Pokémon is a welcome relief from today’s superhero world. There is still an excess of CGI effects and our hero still needs to save the world, but the stars are cute little critters and the dialog is peppered with witty and sarcastic one-liners. The primary audience is the twenty-somethings and their kids but can be enjoyable for any demographic.
For the uninitiated, Nintendo’s Pokémon (pocket monsters) is the second best-selling video game series behind Nintendo’s Mario Brothers games. With Pokémon TV shows, movies, comics, toys and music, it is now the highest-grossing media franchise of all time. As a salute, the opening credits are in a Japanese-style font.
Although there are now about 800 different Pokémon characters, this live-action adventure features only about 60 of the species. Director Rob Letterman (“Gulliver’s Travels”) is clearly not out to compete with “Avengers” at any level but does boast a devoted fan base eager to see their childhood buddies come to life on the screen.
The story begins when veteran detective Harry Goodman is presumed to be deceased. When Harry’s 21-year-old son Tim (Justice Smith) travels to Ryme City to collect his father’s effects, a budding CNM reporter named Lucy Stevens (Kathryn Newton), convinces Tim that his father just might not be gone after all.
Ryme City is a unique place where Pokémon’s co-exist with humans in their everyday world. Aiding in the investigation is Harry’s former Pokémon partner, Detective Pikachu, voiced by Ryan Reynolds. Reynolds reprises his hilarious “Deadpool” shtick, minus the potty mouth. This adorably cute super-sleuth is a puzzlement to Tim and even to himself.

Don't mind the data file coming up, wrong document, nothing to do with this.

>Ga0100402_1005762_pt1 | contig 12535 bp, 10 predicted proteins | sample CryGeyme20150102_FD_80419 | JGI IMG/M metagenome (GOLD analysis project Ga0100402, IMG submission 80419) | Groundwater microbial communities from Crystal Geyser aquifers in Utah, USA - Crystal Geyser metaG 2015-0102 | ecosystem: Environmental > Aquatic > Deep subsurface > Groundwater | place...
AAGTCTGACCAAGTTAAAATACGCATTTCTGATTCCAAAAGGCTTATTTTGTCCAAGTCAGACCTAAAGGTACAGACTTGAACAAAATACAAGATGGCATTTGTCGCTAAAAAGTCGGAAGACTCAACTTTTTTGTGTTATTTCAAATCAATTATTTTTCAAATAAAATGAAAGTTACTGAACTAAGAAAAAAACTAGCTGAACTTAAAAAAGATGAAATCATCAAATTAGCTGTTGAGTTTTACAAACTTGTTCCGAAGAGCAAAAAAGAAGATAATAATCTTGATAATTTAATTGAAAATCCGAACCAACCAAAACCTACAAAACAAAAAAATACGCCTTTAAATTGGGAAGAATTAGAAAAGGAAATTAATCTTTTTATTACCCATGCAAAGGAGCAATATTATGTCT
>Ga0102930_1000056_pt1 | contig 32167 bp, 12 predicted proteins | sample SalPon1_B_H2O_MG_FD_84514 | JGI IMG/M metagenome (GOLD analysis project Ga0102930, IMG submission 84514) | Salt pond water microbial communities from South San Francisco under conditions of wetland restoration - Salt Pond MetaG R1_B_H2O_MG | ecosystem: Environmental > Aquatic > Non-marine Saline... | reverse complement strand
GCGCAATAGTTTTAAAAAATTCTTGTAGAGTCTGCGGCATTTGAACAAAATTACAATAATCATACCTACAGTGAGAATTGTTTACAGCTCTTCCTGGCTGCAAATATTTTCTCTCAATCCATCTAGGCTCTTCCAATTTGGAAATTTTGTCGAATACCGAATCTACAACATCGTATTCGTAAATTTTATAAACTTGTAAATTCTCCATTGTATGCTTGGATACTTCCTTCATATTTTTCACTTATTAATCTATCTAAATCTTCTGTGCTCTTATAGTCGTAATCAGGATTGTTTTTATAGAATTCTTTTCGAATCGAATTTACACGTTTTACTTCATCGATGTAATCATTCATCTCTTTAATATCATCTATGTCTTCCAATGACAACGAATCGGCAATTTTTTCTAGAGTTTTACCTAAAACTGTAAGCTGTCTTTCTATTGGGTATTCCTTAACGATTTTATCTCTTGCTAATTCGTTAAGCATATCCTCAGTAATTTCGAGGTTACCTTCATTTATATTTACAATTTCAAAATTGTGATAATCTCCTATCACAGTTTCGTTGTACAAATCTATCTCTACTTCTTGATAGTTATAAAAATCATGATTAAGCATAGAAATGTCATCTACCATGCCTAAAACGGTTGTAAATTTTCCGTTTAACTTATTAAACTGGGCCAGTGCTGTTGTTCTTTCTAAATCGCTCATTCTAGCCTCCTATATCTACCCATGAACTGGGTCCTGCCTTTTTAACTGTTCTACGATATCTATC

To be clear, entering the theater, we didn’t know a Metatod from a Kakuna from a Weedle, and still don’t. Many references were flying over our heads, but if you just focus on Reynold’s non-stop quips and banter with Tim, as well as the adorable little fuzzies, this movie is mostly entertaining, but if not into this genre, it can become a little boring.
Tim is not so keen on Pokémon’s, but for some reason, can communicate with Pikachu. They decide to join forces on a thrilling adventure to unravel the tangled mystery. The only problem is, for some reason, Pikachu has lost his memory. Nevertheless, they begin chasing clues in this hyper-realistic live-action world.
Together, they encounter the diverse cast of Pokémon characters and uncover a shocking plot that could threaten the entire Pokémon universe. Just maybe they could persuade Mewtwo to come to their rescue, as Pikachu says, “I have amnesia, but I’m pretty sure this is the worst idea I’ve ever had.”
For those who saw “Paper Towns” (2015), Justice Smith’s character sings the Pokémon theme song in a strip mall. The studio executives preparing to make this movie instantly knew they wanted him for this part. Pikachu explains, “It’s what the French call ‘Fiesta Caliente’.” As good as this movie can be for Pokémon fans and most kids, it’s Reynolds’ rude and crude detective that keeps this movie interesting. We also enjoyed seeing British actor, Bill Nighy and legendary Japanese actor Ken Watanabe.
“Pokémon Detective Pikachu” is 104 minutes and rated PG for action, peril, rude and suggestive humor and thematic elements. The trailer was viewed 100 million times in the first 24 hours on social media. We are not into video games, but this is clearly the best video game movie we’ve seen yet. Stay tuned for “Angry Birds” and “Sonic the Hedgehog” movies later this year.
Pokémon is not for everyone but can be fun. The effects are not at the level of a superhero movie but don’t need to be. Many mainstream critics hated this lighthearted comedy, but as a Pokémon explains, “You can feel its right even when everyone tells you you’re wrong.” If you’re into the whole video game genre, Pokémon Go!
Ron’s Rating: B Leigh’s Rating: C+